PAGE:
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PostPosted: Wed Apr 04, 2007 5:00 pm    Post subject: The Answer is clear. Reply with quote

The Freedom of Information Act is supposed to facilitate Tony Blair's claims to a transparent system of government. The latest reply from Tony's team regarding which government offices were involved in the decision to exclude Cornwall from the Framework Convention for the Protection of Nation Minorities, and their reasons why they cannot disclose information, exposes a massive loophole in the F.O.I. Act.


The Email...





I refer to your email of 7th December 2006, requesting information under the Freedom of Information Act (Ref no: F0001961).

In his email of 8th January 2007, Ian Naysmith provided most of the information that you had requested in your email of 7th December 2006. This information included the fact that all Government departments had been consulted on the question of whether the Cornish should be included under the Framework Convention for the Protection of National Minorities (the Framework Convention). He also explained that the Department needed further time to consider your request for all correspondence relating to that same question, namely which government departments (national and local) have been consulted in regard to the inclusion, or otherwise, of the Cornish within the Framework Convention. That was because this information engaged an exemption and we needed additional time to consider the public interest test.

I can confirm that the Department holds the correspondence relating to the question of which government departments were consulted in relation to the inclusion or otherwise of the Cornish within the Framework Convention. However, this information is being withheld as it is exempt by virtue of Section 35(1) (a) and (b) of the Freedom of Information Act 2000. Section 35(1)(a) provides that information is exempt if it relates to the formulation or development of government policy or (s 35(1)(b)) Ministerial communications, including proceedings of any committee of the Cabinet.

Section 35 is a qualified exemption. Therefore, we have had to consider whether the public interest in withholding the information is outweighed by the public interest in disclosing it.

We believe that there is a public interest in having access to the Government’s internal consideration of the question of whether the Cornish should be included under the Framework Convention. This information is of particular interest to you and to others who support the inclusion of the Cornish. In addition, we recognise that as knowledge of the way Government works increases, the public contribution to the policy making process could become more effective.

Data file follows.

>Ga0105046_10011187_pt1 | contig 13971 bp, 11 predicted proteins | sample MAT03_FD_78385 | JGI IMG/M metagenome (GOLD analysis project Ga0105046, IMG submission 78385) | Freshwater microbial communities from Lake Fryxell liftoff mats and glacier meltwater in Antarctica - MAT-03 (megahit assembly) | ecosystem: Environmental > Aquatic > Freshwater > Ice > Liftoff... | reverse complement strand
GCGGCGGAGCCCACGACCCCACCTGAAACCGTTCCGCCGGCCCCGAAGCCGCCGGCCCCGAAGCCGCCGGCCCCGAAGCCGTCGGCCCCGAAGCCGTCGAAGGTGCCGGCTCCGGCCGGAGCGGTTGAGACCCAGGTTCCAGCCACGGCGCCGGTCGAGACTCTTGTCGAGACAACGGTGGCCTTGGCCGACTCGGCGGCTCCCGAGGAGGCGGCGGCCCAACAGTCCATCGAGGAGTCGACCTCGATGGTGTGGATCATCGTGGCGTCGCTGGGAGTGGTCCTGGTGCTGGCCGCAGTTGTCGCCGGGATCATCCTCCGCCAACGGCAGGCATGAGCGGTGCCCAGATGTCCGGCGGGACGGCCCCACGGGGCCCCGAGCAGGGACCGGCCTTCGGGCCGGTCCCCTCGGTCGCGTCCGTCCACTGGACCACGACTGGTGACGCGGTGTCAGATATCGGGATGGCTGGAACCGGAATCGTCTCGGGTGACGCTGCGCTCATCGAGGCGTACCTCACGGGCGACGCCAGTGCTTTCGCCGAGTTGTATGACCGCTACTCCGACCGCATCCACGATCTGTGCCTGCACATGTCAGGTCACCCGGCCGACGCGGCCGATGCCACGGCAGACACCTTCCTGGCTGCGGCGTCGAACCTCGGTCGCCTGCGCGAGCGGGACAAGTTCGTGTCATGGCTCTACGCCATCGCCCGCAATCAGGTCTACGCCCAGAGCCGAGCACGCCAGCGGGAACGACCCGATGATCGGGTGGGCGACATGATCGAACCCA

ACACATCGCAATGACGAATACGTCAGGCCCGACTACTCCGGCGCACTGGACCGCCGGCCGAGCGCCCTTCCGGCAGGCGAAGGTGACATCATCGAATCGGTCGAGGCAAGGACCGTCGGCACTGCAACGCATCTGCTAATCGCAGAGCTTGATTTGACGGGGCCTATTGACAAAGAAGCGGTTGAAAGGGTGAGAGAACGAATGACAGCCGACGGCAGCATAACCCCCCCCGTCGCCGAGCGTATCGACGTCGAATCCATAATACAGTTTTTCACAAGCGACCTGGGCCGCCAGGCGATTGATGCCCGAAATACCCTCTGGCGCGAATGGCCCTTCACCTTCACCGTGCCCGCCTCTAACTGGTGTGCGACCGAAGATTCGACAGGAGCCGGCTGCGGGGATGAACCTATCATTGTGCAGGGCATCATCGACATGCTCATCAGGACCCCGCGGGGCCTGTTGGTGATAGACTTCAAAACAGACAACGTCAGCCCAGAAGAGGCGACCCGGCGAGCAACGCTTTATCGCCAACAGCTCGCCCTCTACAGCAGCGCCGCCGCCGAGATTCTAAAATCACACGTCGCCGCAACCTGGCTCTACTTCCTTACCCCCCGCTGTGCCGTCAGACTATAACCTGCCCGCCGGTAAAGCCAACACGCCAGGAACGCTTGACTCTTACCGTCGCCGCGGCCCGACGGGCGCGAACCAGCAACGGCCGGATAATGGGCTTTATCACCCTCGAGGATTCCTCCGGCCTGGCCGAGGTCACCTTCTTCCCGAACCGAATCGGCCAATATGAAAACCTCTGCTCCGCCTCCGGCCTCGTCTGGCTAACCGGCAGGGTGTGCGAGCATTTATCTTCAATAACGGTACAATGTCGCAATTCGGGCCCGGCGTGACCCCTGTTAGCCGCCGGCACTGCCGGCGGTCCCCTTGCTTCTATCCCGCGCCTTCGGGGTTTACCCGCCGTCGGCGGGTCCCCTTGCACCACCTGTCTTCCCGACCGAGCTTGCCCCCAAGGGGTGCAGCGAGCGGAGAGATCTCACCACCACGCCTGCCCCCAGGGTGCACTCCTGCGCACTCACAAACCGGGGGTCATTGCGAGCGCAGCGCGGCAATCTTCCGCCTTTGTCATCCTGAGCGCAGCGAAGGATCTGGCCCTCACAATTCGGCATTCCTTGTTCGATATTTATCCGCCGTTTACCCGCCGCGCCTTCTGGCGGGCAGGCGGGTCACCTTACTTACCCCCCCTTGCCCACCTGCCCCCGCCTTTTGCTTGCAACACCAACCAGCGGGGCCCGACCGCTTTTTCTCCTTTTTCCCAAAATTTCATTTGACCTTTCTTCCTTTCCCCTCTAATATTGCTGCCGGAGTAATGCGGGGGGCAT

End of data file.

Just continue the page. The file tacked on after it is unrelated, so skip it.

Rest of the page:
However, in order to reach the best possible decision on any matter of policy, Ministers need to feel free to discuss all the available options freely and frankly with one another and with their officials without fearing that these discussions will be made public. Such a concern would be likely to have an inhibiting and detrimental effect on the candour of advice and views expressed in such discussions, which would jeopardise the fully informed and thoroughly considered decision-making process that currently exists through impairing the quality of advice presented to Ministers. This would, in turn, undermine the quality of policy making. There is in particular a strong public interest in maintaining the convention of Ministerial collective responsibility for government policy, and it is this convention which section 35(1)(b) is designed to protect.

We have therefore concluded that the public interest in maintaining the exemptions outweighs the public interest in disclosing the information.

The Department, as an organisation, aims to be as helpful as possible in the way it deals with requests for information under the Freedom of Information Act 2000 and the Environmental Information Regulations 2004. If, however, you are not satisfied with the way in which your request has been handled or the outcome, information about the Department's review procedures and how to apply for an internal review of your case is contained on the Department's website at www.communities.gov.uk. This also explains your right to apply directly to the Information Commissioner for a decision in the event that you remain dissatisfied following the authority's review.